The Cameroon Stumptail Chameleon

Did you know that dwarf chameleons have a very unique way to deter predators and rival chameleons? They vibrate like a cell phone!

At the Houston Zoo, guests can see a pair of male and female Cameroon stumptail chameleons inside the Reptile and Amphibian House. The pair came to the Zoo under tragic circumstances just one year ago.  In October 2013 the Zoo’s herpetology department received the two chameleons from a United States Fish & Wildlife confiscation.  During the raid, more than 500 of these tiny chameleons were confiscated from someone attempting to illegally import them into the pet trade in the US. These animals came into the United States in despicably poor condition, severely dehydrated and overcrowded.  Of that original 500, only around 50 animals survived to be sent to different AZA accredited facilities.  The pet trade and habitat loss due to illegal logging are the major threats to the survival of this and many other species.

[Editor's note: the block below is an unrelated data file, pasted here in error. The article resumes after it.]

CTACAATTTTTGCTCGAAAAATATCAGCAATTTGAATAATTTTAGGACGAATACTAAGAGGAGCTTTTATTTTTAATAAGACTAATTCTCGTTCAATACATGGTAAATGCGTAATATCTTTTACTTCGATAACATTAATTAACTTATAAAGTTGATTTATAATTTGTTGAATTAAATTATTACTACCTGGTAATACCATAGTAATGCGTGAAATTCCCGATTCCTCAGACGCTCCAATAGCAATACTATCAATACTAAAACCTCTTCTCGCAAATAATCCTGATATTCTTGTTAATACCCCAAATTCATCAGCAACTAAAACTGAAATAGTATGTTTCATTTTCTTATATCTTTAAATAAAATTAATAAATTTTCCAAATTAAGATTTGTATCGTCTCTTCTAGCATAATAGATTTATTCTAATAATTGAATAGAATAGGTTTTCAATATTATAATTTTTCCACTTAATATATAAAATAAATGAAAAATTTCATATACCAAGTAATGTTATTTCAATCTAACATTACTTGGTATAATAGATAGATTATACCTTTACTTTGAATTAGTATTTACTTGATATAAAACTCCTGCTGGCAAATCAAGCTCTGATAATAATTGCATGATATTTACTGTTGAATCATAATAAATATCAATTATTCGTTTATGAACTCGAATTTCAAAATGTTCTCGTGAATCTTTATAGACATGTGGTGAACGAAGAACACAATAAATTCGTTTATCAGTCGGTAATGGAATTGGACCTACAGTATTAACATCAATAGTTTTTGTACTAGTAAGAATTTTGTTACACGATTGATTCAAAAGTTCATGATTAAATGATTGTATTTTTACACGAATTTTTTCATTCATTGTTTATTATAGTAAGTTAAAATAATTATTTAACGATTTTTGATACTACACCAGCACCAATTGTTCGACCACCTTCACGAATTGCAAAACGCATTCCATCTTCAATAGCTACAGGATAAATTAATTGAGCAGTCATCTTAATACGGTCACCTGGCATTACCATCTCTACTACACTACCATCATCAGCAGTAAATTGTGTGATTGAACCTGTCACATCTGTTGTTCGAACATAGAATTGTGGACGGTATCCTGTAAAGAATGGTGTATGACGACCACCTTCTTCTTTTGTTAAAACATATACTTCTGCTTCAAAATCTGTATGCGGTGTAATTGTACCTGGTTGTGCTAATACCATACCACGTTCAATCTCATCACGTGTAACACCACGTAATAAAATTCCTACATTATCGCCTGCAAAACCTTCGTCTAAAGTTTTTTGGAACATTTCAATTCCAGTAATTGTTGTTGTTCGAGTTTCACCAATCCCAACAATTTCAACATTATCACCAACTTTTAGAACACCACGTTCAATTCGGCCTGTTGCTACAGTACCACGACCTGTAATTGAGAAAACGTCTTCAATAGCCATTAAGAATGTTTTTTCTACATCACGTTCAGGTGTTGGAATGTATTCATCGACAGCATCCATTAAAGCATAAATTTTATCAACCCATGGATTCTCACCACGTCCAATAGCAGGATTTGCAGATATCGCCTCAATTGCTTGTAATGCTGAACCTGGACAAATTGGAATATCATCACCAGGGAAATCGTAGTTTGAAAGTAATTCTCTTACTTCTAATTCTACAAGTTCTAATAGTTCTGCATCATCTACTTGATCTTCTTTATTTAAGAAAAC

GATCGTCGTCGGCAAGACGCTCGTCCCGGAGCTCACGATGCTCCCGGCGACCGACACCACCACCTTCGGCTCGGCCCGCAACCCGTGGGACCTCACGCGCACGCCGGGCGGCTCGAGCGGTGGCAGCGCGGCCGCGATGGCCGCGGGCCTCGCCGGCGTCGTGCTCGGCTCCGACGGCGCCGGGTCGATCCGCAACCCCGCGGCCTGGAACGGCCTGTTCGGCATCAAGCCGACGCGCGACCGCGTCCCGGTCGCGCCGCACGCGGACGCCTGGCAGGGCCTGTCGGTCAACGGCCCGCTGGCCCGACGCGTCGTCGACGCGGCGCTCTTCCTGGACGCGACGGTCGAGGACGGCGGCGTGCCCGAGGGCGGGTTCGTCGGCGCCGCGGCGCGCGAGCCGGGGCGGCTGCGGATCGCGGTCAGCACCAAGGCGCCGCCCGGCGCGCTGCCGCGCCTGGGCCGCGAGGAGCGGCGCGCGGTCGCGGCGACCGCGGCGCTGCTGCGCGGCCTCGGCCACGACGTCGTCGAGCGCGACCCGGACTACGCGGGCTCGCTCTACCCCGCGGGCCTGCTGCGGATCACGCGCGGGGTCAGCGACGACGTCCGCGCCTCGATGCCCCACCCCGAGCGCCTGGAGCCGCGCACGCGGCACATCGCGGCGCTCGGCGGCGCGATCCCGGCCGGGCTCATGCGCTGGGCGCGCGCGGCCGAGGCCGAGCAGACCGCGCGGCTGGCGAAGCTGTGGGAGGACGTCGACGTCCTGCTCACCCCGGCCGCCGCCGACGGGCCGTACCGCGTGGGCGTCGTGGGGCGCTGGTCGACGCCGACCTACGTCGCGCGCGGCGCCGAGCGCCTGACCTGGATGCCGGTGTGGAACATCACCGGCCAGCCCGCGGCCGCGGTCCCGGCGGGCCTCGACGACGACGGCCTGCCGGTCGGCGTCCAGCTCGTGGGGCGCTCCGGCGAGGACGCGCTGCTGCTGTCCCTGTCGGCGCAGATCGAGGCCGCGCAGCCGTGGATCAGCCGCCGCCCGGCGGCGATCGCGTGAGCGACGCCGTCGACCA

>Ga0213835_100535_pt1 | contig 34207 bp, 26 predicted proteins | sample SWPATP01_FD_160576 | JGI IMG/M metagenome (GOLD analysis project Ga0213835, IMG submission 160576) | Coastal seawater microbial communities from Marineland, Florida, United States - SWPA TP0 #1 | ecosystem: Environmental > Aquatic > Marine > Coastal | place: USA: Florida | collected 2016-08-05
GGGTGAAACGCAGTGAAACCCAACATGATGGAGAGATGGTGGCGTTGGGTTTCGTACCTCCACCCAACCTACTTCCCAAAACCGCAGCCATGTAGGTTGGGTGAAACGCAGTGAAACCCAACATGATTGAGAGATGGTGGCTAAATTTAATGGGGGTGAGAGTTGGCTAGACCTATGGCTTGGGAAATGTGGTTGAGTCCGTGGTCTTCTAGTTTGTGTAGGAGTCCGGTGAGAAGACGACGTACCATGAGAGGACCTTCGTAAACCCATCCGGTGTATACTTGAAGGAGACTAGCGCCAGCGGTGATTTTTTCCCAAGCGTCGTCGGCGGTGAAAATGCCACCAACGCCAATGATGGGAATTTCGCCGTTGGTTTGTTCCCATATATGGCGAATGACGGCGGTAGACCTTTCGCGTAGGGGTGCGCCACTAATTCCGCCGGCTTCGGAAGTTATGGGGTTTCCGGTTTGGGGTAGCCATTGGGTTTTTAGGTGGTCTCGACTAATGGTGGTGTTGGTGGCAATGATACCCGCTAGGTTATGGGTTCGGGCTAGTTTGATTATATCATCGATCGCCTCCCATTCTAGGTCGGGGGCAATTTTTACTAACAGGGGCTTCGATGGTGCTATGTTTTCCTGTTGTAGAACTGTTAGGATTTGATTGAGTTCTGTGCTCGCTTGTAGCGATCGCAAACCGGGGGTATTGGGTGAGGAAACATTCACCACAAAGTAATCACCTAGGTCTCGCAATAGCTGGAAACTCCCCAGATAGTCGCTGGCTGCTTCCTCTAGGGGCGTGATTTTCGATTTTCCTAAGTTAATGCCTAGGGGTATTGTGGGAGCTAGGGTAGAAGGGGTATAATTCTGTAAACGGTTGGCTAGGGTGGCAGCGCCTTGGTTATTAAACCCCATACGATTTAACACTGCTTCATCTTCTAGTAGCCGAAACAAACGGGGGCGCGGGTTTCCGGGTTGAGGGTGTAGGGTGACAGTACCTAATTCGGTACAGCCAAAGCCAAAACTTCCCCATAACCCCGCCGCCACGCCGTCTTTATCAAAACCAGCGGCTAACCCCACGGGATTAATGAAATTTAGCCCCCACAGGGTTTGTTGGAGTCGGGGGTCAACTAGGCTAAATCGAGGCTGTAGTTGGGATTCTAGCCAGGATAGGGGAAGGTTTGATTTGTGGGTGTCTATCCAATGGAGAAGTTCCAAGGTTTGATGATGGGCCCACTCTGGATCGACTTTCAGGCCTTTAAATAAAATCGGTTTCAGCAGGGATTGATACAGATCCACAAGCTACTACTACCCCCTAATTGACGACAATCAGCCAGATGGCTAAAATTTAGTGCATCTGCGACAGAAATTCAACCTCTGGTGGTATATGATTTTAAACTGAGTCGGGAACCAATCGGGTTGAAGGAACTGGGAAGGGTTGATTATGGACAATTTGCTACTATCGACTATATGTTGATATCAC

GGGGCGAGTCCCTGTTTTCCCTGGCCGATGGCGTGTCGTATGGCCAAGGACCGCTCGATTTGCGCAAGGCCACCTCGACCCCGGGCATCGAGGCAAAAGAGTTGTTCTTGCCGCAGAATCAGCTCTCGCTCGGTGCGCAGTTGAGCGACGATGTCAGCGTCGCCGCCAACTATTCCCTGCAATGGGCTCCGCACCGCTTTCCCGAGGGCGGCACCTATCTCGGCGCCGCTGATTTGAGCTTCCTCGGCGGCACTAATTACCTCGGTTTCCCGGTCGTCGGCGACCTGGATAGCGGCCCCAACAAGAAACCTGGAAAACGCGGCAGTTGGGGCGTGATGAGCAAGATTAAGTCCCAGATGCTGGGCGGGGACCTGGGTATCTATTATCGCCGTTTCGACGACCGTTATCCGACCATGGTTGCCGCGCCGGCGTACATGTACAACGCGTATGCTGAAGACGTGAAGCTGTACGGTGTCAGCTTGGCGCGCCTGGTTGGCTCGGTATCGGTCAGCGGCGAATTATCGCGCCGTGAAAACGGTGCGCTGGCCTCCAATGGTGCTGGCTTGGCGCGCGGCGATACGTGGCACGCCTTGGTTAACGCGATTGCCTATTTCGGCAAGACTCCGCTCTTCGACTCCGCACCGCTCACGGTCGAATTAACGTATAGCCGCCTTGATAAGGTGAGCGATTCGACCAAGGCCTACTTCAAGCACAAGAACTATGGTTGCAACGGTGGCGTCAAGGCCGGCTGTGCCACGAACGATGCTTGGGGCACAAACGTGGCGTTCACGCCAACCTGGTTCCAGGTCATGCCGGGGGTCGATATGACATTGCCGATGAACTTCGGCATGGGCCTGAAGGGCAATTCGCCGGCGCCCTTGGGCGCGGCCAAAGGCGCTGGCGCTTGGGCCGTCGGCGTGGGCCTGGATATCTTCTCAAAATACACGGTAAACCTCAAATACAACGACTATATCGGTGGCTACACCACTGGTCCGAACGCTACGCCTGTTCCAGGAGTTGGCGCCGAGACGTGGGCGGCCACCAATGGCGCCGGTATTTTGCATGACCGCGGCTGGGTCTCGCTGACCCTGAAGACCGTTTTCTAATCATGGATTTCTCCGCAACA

This is a very small species of chameleon reaching a staggering length of 2-2.5”.  Stumptail chameleons have a very short lifespan of only 1-3 years on average.  They live in evergreen to semi-evergreen wet forests of Western Africa.  Typically, this species will lay 1-2 eggs up to six times a year.  It takes 45-100 days for the hatchlings to emerge.

Once at the Houston Zoo after a brief stay in the Veterinary quarantine holding building they made their way to the Reptile and Amphibian building.  Almost one year to the day of their arrival, our first baby stumptail chameleon was born on exhibit with mom and dad. This little one is only 3/4″ long and a mere 0.4 grams! We hope this is the first of many to come!


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